Undergrad tuition to increase 5.7% next academic year
Rice’s undergraduate tuition for the 2023-24 academic year will be $57,210, a 5.7% increase from the previous year. This brings the total cost of attendance up to $74,028, marking the fourth consecutive year of tuition increases and highest percentage increase in recent years. The most recent comparable tuition hike was an increase of 5.4% for the 2010-11 academic year, which came in the wake of the 2008 financial crisis.
According to President Reggie DesRoches, rising inflation is a key reason for tuition increases. According to the Bureau of Labor Statistics, increases in inflation for the 2021 and 2022 fiscal years are the highest in decades.
“The current economic conditions — including inflation, fluctuating market conditions and increasing costs — are creating cost pressures,” DesRoches wrote in an email to the Thresher.
For the current academic year, tuition was raised 3.9% to $54,100, and in the 2021-22 academic year, it had increased by 3.5%.
Vice President of Finance and Administration Kelly Fox said low endowment returns were a consideration in setting tuition costs.
“We are dependent on the endowment, and having multiple years of near 0% return creates pressure,” Fox said. “But it’s not in a vacuum, it’s a piece [of factors impacting tuition].”
In the fiscal year 2022, the Rice endowment return rate was 0.1%. The Rice Management Company expects that return to be among the highest across comparable universities.
DesRoches said Rice’s tuition increase is comparable among peer institutions.
“Our peers that have announced their tuition and fees have increases ranging from $2,400 to $4,100,” DesRoches said. “Our increase is $3,168. Rice still has the lowest tuition among our private peer institutions.”
Stanford University, Duke University and Washington University in St. Louis will increase tuition by $4,100, $2,691 and $2,330, respectively.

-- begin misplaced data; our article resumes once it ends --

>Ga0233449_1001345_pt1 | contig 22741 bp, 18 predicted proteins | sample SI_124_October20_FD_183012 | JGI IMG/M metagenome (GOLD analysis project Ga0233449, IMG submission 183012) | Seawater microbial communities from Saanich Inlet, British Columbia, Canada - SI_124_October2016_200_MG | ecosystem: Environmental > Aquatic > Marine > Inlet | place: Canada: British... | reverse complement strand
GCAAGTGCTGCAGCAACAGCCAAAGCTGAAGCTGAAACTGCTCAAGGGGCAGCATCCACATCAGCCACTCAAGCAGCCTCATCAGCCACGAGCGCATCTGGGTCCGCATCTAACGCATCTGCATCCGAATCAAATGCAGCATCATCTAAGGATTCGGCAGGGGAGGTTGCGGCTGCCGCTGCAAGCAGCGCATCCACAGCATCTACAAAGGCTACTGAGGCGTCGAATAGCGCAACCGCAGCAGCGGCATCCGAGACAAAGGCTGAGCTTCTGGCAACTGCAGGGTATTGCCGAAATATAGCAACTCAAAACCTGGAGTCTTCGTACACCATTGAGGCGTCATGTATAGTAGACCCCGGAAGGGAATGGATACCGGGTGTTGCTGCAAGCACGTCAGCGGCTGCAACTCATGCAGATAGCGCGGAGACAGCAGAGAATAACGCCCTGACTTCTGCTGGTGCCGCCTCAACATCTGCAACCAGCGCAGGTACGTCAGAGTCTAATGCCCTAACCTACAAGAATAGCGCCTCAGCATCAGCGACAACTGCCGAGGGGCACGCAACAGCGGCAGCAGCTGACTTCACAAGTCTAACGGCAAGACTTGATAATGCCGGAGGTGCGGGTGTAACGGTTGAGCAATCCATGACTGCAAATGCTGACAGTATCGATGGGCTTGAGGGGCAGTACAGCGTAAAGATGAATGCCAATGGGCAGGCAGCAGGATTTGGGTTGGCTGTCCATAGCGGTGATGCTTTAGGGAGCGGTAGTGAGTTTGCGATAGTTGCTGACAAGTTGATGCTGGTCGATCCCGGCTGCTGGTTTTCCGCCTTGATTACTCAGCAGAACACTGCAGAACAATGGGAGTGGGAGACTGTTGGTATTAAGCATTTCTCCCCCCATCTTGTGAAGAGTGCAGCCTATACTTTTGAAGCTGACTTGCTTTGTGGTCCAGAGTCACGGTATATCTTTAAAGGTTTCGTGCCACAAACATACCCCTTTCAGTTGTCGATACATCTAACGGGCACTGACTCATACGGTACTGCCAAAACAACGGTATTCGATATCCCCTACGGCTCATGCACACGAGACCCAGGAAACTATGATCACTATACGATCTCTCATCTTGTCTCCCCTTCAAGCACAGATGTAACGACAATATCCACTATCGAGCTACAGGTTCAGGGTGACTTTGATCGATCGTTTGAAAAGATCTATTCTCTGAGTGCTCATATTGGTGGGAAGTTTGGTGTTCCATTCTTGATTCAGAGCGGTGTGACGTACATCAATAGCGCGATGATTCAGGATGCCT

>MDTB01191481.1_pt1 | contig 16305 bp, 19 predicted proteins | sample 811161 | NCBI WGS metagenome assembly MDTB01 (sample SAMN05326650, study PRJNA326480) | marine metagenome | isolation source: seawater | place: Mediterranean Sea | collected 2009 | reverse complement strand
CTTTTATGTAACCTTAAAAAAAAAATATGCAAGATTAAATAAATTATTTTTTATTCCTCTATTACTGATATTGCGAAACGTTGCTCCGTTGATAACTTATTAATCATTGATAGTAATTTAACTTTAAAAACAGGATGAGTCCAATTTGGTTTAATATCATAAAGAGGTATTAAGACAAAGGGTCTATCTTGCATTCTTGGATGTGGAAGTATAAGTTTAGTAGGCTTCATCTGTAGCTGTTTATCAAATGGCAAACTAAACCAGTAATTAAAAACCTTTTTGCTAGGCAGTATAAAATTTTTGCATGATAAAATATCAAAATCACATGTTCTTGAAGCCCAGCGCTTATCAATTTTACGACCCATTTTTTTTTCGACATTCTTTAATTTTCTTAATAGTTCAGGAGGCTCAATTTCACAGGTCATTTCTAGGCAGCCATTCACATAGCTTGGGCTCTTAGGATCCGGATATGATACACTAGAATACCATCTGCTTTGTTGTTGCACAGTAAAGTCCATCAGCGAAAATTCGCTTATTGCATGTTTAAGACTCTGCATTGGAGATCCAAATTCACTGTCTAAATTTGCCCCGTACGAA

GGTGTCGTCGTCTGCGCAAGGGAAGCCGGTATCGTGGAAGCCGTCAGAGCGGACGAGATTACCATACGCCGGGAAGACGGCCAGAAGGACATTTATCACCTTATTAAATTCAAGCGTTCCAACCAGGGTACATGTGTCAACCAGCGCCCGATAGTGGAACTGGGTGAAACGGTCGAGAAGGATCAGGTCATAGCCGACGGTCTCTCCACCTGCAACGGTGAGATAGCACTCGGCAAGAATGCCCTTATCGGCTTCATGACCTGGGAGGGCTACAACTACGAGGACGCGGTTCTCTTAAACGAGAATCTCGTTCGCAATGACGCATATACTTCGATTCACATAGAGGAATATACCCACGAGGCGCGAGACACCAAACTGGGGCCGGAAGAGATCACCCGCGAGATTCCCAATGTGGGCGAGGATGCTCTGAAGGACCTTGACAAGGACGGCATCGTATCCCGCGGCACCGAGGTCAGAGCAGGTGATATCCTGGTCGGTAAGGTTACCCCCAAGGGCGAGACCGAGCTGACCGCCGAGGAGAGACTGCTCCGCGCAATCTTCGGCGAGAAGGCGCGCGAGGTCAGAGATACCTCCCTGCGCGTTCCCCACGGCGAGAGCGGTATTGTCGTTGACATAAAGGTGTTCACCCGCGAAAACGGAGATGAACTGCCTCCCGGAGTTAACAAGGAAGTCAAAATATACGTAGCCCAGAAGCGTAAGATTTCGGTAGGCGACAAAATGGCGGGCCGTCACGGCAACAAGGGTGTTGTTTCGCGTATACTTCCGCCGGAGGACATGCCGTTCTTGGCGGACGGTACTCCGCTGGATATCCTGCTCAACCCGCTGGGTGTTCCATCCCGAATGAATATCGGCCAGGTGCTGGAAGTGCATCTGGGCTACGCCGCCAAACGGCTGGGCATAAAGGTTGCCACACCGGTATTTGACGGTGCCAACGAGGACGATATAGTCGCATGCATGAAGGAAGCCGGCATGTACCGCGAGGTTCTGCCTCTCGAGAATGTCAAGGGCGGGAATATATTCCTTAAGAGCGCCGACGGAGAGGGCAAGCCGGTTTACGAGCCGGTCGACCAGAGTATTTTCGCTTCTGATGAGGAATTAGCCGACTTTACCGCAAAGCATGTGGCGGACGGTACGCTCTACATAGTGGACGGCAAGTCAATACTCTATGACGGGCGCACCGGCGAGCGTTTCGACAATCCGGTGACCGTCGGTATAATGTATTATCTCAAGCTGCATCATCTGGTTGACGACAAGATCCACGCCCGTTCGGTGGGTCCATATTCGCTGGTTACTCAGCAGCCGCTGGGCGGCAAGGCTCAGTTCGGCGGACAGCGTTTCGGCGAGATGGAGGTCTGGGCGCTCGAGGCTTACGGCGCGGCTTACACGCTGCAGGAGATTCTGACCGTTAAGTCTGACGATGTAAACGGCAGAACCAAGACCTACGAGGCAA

In the fall of 2022, the university increased the Rice Investment scholarship program — which covers full tuition, fees and room and board — income threshold to families with incomes under $75,000, up from the previous threshold of $65,000.
According to DesRoches, aid packages typically increase for students receiving financial aid with tuition increases.
“When tuition increases, financial aid will likely increase provided a family’s financial circumstance hasn’t changed,” DesRoches said. “We remain committed to meeting 100% of the demonstrated need of Rice students on financial aid through our no-loan aid policy.”
According to Fox, tuition increases go towards improving the student experience.
“We’ve been talking about our investment in student and staff wages,” Fox said. “We’ve seen a greater utilization of health insurance benefits this year, which then drives [tuition] increases, so that’s already at the forefront of where we’ll be investing.”
DesRoches said that revenue from the tuition increase has not yet been officially allocated in next year’s operating budget. Student tuition and fees comprised 28% of the university’s operating budget in fiscal year 2022.
“We are still completing the fiscal year 2024 budget and will have final information about where investments are being made in June,” DesRoches said. “We are continuing our commitment to invest in students through the Rice Investment; hiring and retaining top faculty to maintain our remarkably low student-to-faculty ratio and … new programs to enhance student life.”
Graduate tuition for some programs will increase, while others will remain the same. Doctoral tuition will increase by 5.7% as well, to $57,210, the same amount as undergraduate tuition. Tuition for graduate architecture students will increase by 1.0% from the previous year. Tuition for graduate music students will be $31,000, a 3% increase. Tuition for master’s programs in religion, energy economics and human-computer interaction and human factors will remain the same at $20,000, $58,000 and $35,000, respectively.
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